Horror and religion have gone hand in hand in film since the beginning of the genre, especially when it shows religion going to the extreme. The Daughters of Virtue is a 2017 short horror film written and directed by Michael Escobedo and tells the story of a prayer group gone seriously wrong.
Alice (Sylvia Panacione) is a lonely woman whose husband leaves her for business trips far too often. Due to loneliness, and perhaps something a bit more sinister, she has gone to bed with another man, who happens to be married to a woman (Rhonda: Brittany Samson) in her prayer circle. When the leader of the prayer circle (Betty: Maria Olsen) decides that Alice’s repentance day has come, it leads to an unexpected turn of events.
During the first twenty seconds of the film, Escobedo and his crew do a fantastic job of setting the tone in subtle ways. Alice’s reactions to her actions, the focus on her beloved cross necklace, the music, and title screen are all highly effective in doing this. I appreciate directors who aren’t afraid to be more subdued and know when to emphasize on the performances rather than falling back on overbearing music and sound to distract. So much intensity can build from quiet conversation and cues from body language and eye shifts, which is something The Daughters of Virtue executes well.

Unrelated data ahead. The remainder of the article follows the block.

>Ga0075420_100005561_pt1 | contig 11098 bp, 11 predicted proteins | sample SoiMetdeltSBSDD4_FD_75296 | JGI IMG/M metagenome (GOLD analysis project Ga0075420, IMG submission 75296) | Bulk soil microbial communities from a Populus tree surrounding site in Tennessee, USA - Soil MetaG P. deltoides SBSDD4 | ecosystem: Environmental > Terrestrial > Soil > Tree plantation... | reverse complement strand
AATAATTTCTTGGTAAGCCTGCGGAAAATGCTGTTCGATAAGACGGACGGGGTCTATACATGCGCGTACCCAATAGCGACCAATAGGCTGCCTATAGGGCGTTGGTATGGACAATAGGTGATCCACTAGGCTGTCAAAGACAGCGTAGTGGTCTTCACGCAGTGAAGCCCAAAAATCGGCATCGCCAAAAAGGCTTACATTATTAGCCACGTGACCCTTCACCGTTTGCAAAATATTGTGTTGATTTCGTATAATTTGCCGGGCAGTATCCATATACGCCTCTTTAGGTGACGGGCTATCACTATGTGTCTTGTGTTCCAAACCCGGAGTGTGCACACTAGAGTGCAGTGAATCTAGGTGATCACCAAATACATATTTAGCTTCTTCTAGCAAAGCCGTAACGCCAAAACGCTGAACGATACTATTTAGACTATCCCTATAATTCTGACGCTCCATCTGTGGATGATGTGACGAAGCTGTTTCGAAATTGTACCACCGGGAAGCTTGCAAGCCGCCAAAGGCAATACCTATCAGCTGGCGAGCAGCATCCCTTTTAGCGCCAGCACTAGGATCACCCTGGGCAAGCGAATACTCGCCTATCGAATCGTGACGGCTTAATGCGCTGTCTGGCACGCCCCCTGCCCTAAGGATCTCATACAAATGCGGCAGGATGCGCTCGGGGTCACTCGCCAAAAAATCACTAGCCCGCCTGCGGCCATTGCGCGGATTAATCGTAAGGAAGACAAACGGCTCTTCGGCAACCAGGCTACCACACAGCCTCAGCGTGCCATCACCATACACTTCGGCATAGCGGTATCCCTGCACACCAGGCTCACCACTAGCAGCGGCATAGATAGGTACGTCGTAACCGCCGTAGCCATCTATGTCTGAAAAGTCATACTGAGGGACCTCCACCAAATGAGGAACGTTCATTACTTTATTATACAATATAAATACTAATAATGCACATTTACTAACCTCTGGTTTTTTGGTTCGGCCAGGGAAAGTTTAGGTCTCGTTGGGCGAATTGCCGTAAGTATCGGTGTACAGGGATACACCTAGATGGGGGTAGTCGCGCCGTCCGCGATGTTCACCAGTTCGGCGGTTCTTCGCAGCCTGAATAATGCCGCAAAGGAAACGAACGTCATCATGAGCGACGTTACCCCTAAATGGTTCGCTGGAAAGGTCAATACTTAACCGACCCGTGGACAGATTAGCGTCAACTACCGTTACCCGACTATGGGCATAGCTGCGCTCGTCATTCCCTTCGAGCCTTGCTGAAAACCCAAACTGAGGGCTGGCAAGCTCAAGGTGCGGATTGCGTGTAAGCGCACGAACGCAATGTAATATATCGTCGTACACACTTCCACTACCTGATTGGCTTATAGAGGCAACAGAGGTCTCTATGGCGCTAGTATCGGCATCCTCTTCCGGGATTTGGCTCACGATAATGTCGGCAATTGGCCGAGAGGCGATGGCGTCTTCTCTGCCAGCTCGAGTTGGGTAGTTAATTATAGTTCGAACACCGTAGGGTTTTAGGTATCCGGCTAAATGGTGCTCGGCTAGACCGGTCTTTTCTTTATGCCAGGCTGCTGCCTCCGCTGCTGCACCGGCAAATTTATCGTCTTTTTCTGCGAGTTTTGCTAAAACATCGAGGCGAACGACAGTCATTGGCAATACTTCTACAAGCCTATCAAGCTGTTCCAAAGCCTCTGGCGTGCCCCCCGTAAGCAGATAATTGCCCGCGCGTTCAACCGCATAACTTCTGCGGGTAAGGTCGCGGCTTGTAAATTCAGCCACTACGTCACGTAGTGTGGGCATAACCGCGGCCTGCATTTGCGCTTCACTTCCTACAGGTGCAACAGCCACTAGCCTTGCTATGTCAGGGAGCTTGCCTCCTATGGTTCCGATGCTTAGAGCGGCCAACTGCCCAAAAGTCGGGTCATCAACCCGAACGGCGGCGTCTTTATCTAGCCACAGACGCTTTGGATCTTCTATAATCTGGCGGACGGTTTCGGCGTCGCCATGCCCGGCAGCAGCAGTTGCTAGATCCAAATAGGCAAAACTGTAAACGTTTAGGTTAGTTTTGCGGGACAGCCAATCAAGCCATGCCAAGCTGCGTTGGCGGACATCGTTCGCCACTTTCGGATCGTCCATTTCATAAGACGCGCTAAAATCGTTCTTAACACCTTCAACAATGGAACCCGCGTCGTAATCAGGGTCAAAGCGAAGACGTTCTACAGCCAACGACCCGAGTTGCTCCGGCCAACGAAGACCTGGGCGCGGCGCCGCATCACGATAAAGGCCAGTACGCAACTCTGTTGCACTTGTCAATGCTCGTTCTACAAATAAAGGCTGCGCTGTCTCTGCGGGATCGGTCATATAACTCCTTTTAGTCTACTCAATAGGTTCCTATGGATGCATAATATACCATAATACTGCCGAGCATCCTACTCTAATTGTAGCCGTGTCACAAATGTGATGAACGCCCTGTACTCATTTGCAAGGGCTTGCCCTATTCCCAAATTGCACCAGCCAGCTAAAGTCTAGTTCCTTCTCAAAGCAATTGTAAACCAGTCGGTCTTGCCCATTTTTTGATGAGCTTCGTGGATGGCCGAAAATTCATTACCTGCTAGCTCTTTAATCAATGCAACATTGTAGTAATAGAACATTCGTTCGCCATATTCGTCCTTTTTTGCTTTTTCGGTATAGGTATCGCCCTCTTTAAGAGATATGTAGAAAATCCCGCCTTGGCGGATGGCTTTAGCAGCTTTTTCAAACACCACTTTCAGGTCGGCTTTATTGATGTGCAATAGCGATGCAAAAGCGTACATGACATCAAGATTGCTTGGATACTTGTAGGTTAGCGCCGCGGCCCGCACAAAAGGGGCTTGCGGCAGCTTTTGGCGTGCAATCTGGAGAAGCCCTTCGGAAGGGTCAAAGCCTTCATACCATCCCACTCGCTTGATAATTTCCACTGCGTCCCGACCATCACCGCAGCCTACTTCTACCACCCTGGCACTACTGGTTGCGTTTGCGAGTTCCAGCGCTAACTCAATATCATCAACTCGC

Actress Sylvia Panacione has a unique look and delivery that makes her appear fragile and ready to break at any minute. When combined with Maria Olsen’s fire and brimstone approach and Brittany Samson’s sadness turned to anger, it’s like feeling the rumbles and waiting for the volcano to erupt. And, it certainly does just that.
With a run time of just over twelve minutes, the film gives us a solid horror film that builds on intensity and delivers in the end. Escobedo is working on a feature length film for The Daughters of Virtue, which is definitely one I’d like to see made. I hope he’s able to bring the same cast back since I wanted to see so much more when the credits rolled.
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